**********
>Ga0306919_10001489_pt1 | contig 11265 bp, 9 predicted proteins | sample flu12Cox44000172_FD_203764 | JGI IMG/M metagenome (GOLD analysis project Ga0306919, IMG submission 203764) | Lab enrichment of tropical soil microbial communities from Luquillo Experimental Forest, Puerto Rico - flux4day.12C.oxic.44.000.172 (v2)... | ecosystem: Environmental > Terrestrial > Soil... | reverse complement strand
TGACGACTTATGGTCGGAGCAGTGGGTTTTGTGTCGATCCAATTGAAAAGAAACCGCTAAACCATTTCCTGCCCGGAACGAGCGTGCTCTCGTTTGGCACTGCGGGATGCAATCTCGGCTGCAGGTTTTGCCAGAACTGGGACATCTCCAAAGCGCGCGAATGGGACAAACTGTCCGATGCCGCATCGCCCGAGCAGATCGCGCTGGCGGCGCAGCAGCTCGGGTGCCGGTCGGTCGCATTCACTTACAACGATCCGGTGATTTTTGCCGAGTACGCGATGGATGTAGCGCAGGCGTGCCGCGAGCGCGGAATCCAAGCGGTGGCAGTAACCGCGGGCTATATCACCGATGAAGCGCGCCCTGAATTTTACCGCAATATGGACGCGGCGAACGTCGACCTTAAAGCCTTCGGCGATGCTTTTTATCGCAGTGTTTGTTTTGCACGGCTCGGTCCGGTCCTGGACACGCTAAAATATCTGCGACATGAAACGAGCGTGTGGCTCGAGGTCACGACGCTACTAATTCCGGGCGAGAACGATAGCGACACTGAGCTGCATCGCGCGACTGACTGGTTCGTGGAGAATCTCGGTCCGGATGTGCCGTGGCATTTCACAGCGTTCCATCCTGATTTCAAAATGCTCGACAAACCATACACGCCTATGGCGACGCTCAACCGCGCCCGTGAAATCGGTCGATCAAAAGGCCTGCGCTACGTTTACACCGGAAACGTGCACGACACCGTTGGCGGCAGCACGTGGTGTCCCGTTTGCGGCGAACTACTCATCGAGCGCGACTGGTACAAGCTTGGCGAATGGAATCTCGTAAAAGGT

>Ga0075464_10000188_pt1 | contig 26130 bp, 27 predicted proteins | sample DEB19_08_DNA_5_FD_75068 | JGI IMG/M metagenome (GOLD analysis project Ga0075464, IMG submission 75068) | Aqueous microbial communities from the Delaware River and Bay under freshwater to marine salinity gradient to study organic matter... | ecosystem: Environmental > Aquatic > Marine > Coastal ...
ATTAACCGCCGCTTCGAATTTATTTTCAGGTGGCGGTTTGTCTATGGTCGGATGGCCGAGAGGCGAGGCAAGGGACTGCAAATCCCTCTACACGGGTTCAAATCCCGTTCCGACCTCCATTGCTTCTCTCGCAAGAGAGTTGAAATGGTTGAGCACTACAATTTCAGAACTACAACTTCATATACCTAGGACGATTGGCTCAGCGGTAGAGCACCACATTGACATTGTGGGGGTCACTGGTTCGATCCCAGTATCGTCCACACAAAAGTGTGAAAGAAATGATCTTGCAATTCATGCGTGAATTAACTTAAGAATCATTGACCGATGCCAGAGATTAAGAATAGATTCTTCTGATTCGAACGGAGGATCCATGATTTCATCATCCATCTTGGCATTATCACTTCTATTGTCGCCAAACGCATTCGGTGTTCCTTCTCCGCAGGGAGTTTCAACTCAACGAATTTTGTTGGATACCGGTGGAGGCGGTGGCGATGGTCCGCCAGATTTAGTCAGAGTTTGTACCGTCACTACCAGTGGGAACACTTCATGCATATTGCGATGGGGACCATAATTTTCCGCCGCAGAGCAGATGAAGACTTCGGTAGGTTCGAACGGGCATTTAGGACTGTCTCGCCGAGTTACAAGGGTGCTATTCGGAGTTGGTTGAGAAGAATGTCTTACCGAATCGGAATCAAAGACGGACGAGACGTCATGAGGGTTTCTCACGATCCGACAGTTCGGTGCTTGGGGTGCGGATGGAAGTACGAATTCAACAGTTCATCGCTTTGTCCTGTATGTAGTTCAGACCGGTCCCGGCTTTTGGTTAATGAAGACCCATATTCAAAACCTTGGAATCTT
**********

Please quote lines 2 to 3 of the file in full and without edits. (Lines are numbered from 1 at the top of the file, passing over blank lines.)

TGACGACTTATGGTCGGAGCAGTGGGTTTTGTGTCGATCCAATTGAAAAGAAACCGCTAAACCATTTCCTGCCCGGAACGAGCGTGCTCTCGTTTGGCACTGCGGGATGCAATCTCGGCTGCAGGTTTTGCCAGAACTGGGACATCTCCAAAGCGCGCGAATGGGACAAACTGTCCGATGCCGCATCGCCCGAGCAGATCGCGCTGGCGGCGCAGCAGCTCGGGTGCCGGTCGGTCGCATTCACTTACAACGATCCGGTGATTTTTGCCGAGTACGCGATGGATGTAGCGCAGGCGTGCCGCGAGCGCGGAATCCAAGCGGTGGCAGTAACCGCGGGCTATATCACCGATGAAGCGCGCCCTGAATTTTACCGCAATATGGACGCGGCGAACGTCGACCTTAAAGCCTTCGGCGATGCTTTTTATCGCAGTGTTTGTTTTGCACGGCTCGGTCCGGTCCTGGACACGCTAAAATATCTGCGACATGAAACGAGCGTGTGGCTCGAGGTCACGACGCTACTAATTCCGGGCGAGAACGATAGCGACACTGAGCTGCATCGCGCGACTGACTGGTTCGTGGAGAATCTCGGTCCGGATGTGCCGTGGCATTTCACAGCGTTCCATCCTGATTTCAAAATGCTCGACAAACCATACACGCCTATGGCGACGCTCAACCGCGCCCGTGAAATCGGTCGATCAAAAGGCCTGCGCTACGTTTACACCGGAAACGTGCACGACACCGTTGGCGGCAGCACGTGGTGTCCCGTTTGCGGCGAACTACTCATCGAGCGCGACTGGTACAAGCTTGGCGAATGGAATCTCGTAAAAGGT

>Ga0075464_10000188_pt1 | contig 26130 bp, 27 predicted proteins | sample DEB19_08_DNA_5_FD_75068 | JGI IMG/M metagenome (GOLD analysis project Ga0075464, IMG submission 75068) | Aqueous microbial communities from the Delaware River and Bay under freshwater to marine salinity gradient to study organic matter... | ecosystem: Environmental > Aquatic > Marine > Coastal ...